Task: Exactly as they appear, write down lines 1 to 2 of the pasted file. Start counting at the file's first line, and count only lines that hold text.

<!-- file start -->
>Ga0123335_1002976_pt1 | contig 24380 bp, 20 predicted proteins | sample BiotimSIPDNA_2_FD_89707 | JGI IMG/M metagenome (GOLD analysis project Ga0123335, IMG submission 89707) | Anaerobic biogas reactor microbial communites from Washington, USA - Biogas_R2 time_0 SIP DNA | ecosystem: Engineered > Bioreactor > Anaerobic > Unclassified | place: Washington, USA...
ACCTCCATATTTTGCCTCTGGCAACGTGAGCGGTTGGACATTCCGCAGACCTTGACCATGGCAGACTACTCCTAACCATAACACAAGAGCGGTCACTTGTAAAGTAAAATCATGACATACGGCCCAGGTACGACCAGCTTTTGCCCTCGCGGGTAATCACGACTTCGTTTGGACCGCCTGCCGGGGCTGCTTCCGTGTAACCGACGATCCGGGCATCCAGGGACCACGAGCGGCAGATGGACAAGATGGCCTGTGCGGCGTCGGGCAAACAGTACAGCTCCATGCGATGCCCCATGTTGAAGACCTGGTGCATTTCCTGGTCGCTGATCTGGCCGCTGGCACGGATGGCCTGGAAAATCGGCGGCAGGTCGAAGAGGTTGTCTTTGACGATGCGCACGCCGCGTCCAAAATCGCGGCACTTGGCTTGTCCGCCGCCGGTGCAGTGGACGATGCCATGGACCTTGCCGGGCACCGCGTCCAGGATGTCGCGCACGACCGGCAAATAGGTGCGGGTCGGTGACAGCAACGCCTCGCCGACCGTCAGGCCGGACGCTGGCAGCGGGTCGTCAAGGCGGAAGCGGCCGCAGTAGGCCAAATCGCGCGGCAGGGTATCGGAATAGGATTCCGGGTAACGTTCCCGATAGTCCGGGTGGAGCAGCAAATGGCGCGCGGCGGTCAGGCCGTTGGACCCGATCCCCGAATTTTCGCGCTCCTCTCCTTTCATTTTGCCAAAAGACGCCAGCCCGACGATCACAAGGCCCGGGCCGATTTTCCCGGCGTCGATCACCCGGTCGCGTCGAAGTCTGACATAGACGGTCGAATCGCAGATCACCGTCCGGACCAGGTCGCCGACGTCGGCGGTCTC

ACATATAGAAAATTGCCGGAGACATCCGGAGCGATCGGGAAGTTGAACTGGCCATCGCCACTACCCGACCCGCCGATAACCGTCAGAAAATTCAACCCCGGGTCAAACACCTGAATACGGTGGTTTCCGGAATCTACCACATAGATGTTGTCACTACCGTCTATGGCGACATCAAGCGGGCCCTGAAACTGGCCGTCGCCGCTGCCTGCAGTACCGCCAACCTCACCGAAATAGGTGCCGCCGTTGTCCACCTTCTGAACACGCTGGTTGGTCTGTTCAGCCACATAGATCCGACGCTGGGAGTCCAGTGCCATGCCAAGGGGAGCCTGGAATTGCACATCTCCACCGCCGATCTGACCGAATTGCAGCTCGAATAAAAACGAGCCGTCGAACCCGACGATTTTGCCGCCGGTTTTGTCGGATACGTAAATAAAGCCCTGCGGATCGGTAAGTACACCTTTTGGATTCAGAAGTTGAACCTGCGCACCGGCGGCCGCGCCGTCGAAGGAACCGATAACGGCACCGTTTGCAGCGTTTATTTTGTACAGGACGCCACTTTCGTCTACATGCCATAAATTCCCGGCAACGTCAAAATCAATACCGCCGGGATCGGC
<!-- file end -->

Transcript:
>Ga0123335_1002976_pt1 | contig 24380 bp, 20 predicted proteins | sample BiotimSIPDNA_2_FD_89707 | JGI IMG/M metagenome (GOLD analysis project Ga0123335, IMG submission 89707) | Anaerobic biogas reactor microbial communites from Washington, USA - Biogas_R2 time_0 SIP DNA | ecosystem: Engineered > Bioreactor > Anaerobic > Unclassified | place: Washington, USA...
ACCTCCATATTTTGCCTCTGGCAACGTGAGCGGTTGGACATTCCGCAGACCTTGACCATGGCAGACTACTCCTAACCATAACACAAGAGCGGTCACTTGTAAAGTAAAATCATGACATACGGCCCAGGTACGACCAGCTTTTGCCCTCGCGGGTAATCACGACTTCGTTTGGACCGCCTGCCGGGGCTGCTTCCGTGTAACCGACGATCCGGGCATCCAGGGACCACGAGCGGCAGATGGACAAGATGGCCTGTGCGGCGTCGGGCAAACAGTACAGCTCCATGCGATGCCCCATGTTGAAGACCTGGTGCATTTCCTGGTCGCTGATCTGGCCGCTGGCACGGATGGCCTGGAAAATCGGCGGCAGGTCGAAGAGGTTGTCTTTGACGATGCGCACGCCGCGTCCAAAATCGCGGCACTTGGCTTGTCCGCCGCCGGTGCAGTGGACGATGCCATGGACCTTGCCGGGCACCGCGTCCAGGATGTCGCGCACGACCGGCAAATAGGTGCGGGTCGGTGACAGCAACGCCTCGCCGACCGTCAGGCCGGACGCTGGCAGCGGGTCGTCAAGGCGGAAGCGGCCGCAGTAGGCCAAATCGCGCGGCAGGGTATCGGAATAGGATTCCGGGTAACGTTCCCGATAGTCCGGGTGGAGCAGCAAATGGCGCGCGGCGGTCAGGCCGTTGGACCCGATCCCCGAATTTTCGCGCTCCTCTCCTTTCATTTTGCCAAAAGACGCCAGCCCGACGATCACAAGGCCCGGGCCGATTTTCCCGGCGTCGATCACCCGGTCGCGTCGAAGTCTGACATAGACGGTCGAATCGCAGATCACCGTCCGGACCAGGTCGCCGACGTCGGCGGTCTC